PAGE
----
At The Meadows Racetrack & Casino on a hot August afternoon, Dan Coon bent over and checked a string attached to a small marker on the backside. Across the track, his brother, Greg Coon, inspected the same string tied to a similar marker. The height of the string on each side was exactly the same, meaning that the grade on this portion of track was completely balanced.
That exercise will be repeated hundreds of times as part of the track restoration, a $223,000 project that is The Meadows' most comprehensive maintenance initiative in a number of years. The refurbished surface will debut Tuesday, Sept. 3, when The Meadows resumes live racing beginning at 12:55 pm.
Mike Jeannot, president of Meadows Racing, said the track considers the extensive initiative a vital investment in a successful future.
"We offer a premier racing product, Jeannot said, "and while our racing surface always has been excellent, we wanted a track surface every bit as outstanding as our horses and horsemen. Our refurbished track will be consistent and more resilient in inclement weather.
The project includes two broad objectives balancing the grading and installing a new surface with slightly different material than The Meadows had been using. To spearhead the restoration, The Meadows engaged Charles E. Coon and Sons Inc, which was founded by Charles E. Coon, the only member of the Harness Hall of Fame whose expertise was in track design/construction/maintenance. Dan Coon and Greg Coon now are carrying on their father's work.
The Coons actually kicked off the initiative last winter when they surveyed the surface to identify uneven grading. Last week, they began "cutting, removing material where the grade was too high, and "filling, adding material where the grade was too low. And all to a tolerance of ± one-half inch.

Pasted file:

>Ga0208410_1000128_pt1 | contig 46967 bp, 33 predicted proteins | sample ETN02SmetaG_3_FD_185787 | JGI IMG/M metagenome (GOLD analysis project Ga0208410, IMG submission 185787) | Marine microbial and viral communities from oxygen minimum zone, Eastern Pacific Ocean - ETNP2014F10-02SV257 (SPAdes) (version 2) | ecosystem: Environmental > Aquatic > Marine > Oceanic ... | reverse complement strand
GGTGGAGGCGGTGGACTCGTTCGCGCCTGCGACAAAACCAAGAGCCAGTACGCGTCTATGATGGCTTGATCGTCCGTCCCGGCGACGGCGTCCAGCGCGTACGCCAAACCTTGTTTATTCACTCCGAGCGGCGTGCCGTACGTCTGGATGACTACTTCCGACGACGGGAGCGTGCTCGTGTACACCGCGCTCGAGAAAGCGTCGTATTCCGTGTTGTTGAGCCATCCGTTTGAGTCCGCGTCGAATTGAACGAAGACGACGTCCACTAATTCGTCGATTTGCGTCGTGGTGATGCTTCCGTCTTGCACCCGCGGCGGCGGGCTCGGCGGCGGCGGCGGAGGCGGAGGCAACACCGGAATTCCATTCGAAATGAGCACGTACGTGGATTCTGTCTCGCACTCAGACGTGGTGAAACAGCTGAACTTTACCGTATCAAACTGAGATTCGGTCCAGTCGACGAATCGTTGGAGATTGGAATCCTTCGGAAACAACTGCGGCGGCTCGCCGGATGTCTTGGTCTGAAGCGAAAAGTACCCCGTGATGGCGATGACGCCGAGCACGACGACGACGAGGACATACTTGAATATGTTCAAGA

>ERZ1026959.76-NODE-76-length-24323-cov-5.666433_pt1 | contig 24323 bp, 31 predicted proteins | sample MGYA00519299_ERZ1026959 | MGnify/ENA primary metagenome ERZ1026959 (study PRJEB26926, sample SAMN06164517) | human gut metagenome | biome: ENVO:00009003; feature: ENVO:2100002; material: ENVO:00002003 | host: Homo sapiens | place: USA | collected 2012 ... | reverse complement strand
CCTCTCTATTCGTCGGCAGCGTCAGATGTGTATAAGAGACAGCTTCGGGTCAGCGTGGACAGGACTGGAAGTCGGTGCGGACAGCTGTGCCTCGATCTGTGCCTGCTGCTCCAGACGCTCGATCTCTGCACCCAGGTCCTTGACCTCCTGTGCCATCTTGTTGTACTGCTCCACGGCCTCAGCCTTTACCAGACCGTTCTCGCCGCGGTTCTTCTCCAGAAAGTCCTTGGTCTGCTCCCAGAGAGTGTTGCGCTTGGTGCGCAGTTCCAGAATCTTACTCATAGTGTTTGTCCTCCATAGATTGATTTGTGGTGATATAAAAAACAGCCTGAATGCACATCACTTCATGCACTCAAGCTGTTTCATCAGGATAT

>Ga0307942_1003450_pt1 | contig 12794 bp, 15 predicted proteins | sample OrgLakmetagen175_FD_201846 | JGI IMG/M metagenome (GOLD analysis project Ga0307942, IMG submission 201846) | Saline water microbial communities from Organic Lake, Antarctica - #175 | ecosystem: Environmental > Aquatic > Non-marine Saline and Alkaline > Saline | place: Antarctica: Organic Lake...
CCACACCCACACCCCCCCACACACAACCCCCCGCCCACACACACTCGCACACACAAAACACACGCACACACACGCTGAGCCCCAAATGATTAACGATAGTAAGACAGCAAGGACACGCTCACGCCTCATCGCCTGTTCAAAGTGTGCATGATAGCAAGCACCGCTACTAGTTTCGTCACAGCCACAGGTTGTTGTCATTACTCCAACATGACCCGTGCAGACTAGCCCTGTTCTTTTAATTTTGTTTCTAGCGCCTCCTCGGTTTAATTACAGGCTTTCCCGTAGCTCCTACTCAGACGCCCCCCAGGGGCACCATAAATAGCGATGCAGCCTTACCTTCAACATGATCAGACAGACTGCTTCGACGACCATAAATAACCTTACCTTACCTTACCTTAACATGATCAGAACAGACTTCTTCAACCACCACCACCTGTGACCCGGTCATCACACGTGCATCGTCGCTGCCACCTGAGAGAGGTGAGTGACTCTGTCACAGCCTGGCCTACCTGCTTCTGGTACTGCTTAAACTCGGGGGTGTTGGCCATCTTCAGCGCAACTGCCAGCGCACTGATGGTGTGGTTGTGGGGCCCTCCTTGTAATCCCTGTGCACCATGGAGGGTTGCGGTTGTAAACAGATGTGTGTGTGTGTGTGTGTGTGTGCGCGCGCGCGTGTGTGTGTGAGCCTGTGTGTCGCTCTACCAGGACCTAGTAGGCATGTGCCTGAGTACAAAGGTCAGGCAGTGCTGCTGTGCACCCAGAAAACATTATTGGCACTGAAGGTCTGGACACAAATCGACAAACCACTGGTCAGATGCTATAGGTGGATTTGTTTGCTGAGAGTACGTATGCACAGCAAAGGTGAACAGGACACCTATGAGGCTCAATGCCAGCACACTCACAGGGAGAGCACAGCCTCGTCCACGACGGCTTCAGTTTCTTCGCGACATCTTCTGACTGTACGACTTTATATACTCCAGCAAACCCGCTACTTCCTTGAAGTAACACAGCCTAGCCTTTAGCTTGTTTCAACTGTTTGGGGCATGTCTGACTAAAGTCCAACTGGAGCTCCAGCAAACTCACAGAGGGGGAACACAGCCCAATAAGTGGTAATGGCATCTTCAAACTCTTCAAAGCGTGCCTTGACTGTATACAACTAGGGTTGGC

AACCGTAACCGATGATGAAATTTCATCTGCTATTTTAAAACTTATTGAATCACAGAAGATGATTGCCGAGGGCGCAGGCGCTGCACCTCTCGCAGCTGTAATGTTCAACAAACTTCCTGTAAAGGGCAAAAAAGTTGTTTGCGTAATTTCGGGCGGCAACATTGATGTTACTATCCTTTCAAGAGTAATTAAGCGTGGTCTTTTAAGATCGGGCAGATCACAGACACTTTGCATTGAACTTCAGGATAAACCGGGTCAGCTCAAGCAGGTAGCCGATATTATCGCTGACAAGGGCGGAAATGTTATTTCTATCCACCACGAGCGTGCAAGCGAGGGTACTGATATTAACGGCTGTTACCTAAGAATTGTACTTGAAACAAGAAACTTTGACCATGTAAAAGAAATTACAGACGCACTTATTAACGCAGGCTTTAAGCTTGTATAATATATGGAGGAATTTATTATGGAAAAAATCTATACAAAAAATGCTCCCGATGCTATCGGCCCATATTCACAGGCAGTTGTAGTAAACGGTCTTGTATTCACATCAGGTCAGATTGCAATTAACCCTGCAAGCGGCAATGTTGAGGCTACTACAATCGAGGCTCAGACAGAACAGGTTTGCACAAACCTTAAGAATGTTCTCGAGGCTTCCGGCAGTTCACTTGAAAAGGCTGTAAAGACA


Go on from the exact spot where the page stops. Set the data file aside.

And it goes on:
Once grading is completed this week, the Coons will install a surface composed of crushed limestone and controlled amounts of silica similar to the current mix but with one significant modification.
"The particle-size distribution will be different, Dan Coon said. "In other words, there will be coarse particles and fine particles, but not too many of each. It will be an even cross section. We'll be able to maintain the correct cushion depth, and when it rains, we'll be able to handle it better than before.
Rich Gillock, president of the Meadows Standardbred Owners Association, said horsemen appreciate the track's investment and are looking forward to competing on the new surface.
"For management to be willing to step up and do this, that's a big plus, Gillock said. "It's not happening anywhere else in the horse industry. We're hoping that, on the new surface, the racing style will change so that if you pull to the outside, the true banking will allow you to live a lot longer. We're hoping it will help reduce lameness as well.
The project will benefit horses, horsemen and fans, of course, but it also is a boon for the regional economy, as two local companies Lane Construction Corporation and Dunbar Stone are key subcontractors for the initiative. (The Meadows)